Starting to learn to sing, critiques and things to work on please!!


New member
Hello! I'm a complete beginner to singing, and I would like to improve at least a bit before vocal lessons which I've decided to do this year. I know there will be quite a few things off with my voice, but any specific things to work on straight away would be greatly appreciated!

Here ---> ( ) is a clip of me singing, I tried to chose a song that is mainly in my range

Sorry for the small laugh near the start of my singing, I realized it was there after I exported the file :)

Thanks a lot!

Nikhil Joshua

New member
Many things to work on imo,
I can hear flat vocals need to work on your pitch.
You have to working on breathing techniques you're going out of breath.
Give your singing some dynamics like low on some parts and you chest voice ie., high in some parts.


If only for a moment.....
Nikhil makes some good points.
The first question I need to ask is ~ do you play or have any access to a musical instrument like a keyboard of some sort or a guitar ? Reason I ask is this; I can hear a partially decent voice in there but singing to ready made bits of music is not ideal for being able to hear yourself and for differentiating notes. In my opinion {and it is only that} the most important thing a singer can do is be able to sing in tune. Sure, in any given song, if a note or two is a tiny bit off here and there, it may not be a deal breaker. But for me it's non~negotiable; You have to be able to sing in tune. Otherwise how is a listener going to know how the song you are singing goes ? In the same way a click or metronome is an infallible timing device, notes on an instrument are likewise for pitch. If you play a sequence on an instrument of, say, A B D E F F# G C, as you play each note you can hear the difference. No two of those notes sounds the same. Well, you should be able to do that with your voice.
Second most important thing a singer needs to do is hear the notes they are singing. Now, that is a harder one and even many fantastic singers have a hard time with this. I've had many battles with singers with this over the last 30 years. I remember once, my friend was singing a vocal on a song of mine and there was a little bit that bounced from A to G# to G on the word "living" {li - i - ving} but when she sang it, it just sounded like one note. And I kept saying that she wasn't getting it and she was adamant that she was and we had a big bust up over it ! I played it over and over on the piano but she just couldn't hear the G# when she was singing it. Eventually, we abandoned the session and came back to it about a week later and she got it. Even during last summer, a couple of friends who are/were professional singers couldn't hear the notes I was giving them. So that's something you need to work on. Yeah, it's hard work but once you've got that nailed, you'll be that singer that can always sing in tune. And you'll have the added bonus of being able to hear what you want to sing before you even get there and you'll also know when you're out of tune.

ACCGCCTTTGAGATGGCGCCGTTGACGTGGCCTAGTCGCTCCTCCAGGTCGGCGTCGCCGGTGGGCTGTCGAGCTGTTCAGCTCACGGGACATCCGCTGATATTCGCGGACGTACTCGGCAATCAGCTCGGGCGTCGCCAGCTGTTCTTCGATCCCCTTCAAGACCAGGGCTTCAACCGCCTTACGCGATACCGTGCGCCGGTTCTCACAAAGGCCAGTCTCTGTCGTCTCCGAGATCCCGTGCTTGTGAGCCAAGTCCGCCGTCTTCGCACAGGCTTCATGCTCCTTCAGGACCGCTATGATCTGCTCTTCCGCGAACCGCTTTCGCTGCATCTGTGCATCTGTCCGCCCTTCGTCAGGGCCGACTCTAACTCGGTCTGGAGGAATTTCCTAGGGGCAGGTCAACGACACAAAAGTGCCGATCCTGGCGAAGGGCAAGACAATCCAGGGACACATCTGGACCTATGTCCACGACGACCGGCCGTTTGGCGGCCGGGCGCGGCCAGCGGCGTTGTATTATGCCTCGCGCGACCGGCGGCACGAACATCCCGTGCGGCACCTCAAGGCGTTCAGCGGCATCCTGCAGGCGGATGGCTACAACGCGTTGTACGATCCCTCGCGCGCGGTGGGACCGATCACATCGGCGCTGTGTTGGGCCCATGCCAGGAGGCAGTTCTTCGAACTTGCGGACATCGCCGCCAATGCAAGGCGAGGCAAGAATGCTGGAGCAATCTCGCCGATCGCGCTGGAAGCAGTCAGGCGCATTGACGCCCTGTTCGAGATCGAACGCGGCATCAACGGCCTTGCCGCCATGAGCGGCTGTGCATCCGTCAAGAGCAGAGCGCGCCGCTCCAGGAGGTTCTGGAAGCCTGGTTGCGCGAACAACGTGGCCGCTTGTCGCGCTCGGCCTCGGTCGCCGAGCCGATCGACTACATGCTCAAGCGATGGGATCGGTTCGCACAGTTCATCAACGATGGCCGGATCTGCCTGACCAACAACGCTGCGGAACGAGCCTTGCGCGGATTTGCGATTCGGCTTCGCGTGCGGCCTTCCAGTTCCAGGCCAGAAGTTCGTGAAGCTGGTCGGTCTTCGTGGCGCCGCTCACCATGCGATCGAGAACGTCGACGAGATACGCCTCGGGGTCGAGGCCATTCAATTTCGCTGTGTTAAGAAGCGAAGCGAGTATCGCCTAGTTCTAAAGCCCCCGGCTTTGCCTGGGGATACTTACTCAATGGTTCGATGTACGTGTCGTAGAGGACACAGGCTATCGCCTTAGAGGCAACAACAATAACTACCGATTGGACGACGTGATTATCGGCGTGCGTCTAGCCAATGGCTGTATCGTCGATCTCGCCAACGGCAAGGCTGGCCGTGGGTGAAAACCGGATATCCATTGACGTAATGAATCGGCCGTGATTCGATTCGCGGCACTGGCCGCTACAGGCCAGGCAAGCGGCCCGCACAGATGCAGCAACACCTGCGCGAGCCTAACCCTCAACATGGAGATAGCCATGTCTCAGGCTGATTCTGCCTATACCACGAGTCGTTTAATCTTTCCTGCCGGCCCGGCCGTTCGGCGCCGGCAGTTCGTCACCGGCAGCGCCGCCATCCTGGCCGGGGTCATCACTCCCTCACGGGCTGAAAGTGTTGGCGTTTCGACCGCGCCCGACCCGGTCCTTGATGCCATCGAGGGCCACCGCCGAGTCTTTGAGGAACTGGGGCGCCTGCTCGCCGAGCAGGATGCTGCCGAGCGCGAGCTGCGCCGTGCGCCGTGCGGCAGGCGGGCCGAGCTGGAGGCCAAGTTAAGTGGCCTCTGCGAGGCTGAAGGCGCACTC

Singing lessons will be good for you because you'll learn about breathing. That will come. It'll also benefit you to just let go and sing without feeling uptight or shy.
So there are a couple of things to start working on. There are online piano simulators if you don't have access to one. Plonk a note, sing that note until there's no difference between the piano note and the note you sing. Then move on to another one. Do this with every note. That will be a good way of determining how low and how high you can go. Sing slowly. Sing fast. Sing lots of syllables fast. Break a one syllable word into 6 or 7 syllables and sing it slowly over several notes.
Most people can sing. Maybe not brilliantly, but most can sing. But most people are lazy singers. Not because of some moral flaw, but simply because most of us, even in this karaoke wrecked world, have no real reason to work on our voices. Why go through all that hard work just to sing to the radio or in the shower or during a church meeting etc, where your voice doesn't really make any difference ? With some discipline and hard work I think you have the makings of a good voice.